Themes Tackling Youth Unemployment

Globally, 75 million young people are unemployed, but businesses can't find enough skilled workers to fill job vacancies. How can a country tackle the Education to Employment challenge?

Young people today are three times as likely as their parents to be out of work. Yet many employers can’t find people with the right entry-level skills to fill their jobs. How to close the gap? In this video, McKinsey directors Diana Farrell and Mona Mourshed share insights from our research with 8,000 stakeholders. We also profile two innovative organizations—one in India and one in the United States—that are pioneering new approaches to successfully transition greater numbers of students from education into employment.

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5 responses to “Education to Employment Video”

  1. Although many stakeholders are/should be part of education to employment, the heaviest part of responsibility falls on the shoulders of governments, I think. Trillions of dollars are being spend every year on education, but teaching curricula are yet up to the demands of the job market. Educational systems from primary schools to universities need to be reformed in such a way that the development of skills becomes an integrated element in the education process. This is where students from an early age need to go on different tracks, and they should receive the right education for the track they choose. Educational institutions are preparing millions of students for the labor market but for the most part industry is not even involved in the education process. I believe that a successful education to employment depends on better understanding the labor market and the industry and on involving the latter in academic curricula.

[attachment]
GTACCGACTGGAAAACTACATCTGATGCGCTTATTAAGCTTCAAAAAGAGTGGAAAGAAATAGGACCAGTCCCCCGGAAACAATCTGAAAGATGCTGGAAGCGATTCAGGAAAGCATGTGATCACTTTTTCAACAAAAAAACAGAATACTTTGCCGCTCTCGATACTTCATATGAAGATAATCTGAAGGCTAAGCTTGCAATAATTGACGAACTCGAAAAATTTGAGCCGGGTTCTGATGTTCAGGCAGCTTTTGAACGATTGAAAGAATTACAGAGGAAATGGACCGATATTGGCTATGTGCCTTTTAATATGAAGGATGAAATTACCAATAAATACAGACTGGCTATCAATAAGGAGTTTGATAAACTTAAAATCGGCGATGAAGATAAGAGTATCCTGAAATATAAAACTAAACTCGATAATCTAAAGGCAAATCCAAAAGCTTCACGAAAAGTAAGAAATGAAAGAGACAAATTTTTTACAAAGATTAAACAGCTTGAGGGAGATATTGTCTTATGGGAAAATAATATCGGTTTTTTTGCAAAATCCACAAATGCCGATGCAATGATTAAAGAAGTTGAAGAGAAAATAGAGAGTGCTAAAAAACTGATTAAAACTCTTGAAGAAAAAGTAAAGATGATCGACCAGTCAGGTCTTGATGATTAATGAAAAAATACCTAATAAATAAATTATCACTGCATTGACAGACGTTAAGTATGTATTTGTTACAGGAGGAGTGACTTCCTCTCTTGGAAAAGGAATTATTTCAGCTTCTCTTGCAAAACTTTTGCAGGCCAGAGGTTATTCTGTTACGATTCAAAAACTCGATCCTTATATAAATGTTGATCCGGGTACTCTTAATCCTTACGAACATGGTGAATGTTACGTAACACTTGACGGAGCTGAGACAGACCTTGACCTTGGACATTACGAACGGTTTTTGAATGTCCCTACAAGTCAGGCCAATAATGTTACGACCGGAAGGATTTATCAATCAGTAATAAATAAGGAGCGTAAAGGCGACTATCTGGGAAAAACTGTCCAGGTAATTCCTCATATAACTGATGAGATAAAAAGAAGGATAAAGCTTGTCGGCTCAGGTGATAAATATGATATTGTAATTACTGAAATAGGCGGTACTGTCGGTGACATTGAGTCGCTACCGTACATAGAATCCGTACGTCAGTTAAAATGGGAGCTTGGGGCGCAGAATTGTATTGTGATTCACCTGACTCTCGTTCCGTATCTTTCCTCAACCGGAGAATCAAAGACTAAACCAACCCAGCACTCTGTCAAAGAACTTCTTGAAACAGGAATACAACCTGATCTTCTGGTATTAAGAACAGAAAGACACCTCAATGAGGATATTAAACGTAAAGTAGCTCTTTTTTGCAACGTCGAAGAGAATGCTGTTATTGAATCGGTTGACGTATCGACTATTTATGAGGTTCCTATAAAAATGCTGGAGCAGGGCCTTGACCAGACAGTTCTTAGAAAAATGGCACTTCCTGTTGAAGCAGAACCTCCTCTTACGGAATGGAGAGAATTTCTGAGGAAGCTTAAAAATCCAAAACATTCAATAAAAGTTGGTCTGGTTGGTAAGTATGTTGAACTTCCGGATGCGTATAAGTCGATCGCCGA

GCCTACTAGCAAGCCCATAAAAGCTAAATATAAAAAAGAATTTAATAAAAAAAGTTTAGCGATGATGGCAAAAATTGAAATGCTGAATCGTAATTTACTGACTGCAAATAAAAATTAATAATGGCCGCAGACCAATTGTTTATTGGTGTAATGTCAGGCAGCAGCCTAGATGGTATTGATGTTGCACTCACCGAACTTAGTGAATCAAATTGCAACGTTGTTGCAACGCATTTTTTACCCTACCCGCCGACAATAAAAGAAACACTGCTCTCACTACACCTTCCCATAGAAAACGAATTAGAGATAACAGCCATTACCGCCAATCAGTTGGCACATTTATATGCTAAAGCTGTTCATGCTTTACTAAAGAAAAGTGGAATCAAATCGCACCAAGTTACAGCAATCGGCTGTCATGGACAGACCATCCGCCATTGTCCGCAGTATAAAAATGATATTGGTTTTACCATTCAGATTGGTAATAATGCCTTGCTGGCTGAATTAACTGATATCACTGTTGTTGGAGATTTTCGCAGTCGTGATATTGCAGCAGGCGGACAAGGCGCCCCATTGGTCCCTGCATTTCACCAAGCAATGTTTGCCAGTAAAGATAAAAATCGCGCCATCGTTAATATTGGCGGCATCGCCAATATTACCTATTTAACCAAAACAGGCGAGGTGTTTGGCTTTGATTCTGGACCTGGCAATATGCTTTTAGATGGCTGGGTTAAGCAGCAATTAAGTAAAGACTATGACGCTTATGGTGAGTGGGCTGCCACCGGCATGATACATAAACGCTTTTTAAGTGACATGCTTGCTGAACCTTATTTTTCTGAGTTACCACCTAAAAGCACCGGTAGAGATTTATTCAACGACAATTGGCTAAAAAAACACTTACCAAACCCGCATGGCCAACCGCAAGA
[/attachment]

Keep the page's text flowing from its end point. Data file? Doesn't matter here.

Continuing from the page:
• Zach Zebbediah says:

      The heaviest part of the responsibility falls on governments to dramatically increase the opportunity for private sector competition in the education sector.

  2. Anonymous says:

    Maybe if education in Miami was up to par, their students would find employment?

  3. Increase employer taxes to pay says:

    If public education systems are to tailor their curricula to the specific needs of business/industry, then employers ought to contribute to the cost of the job specific training. This means higher taxes on business/industries to compensate governments for their educational expenditures. The burden of the cost of obtaining the training should also be shifted from the employee to the employer especially if the training is specific to the firm or the industry.

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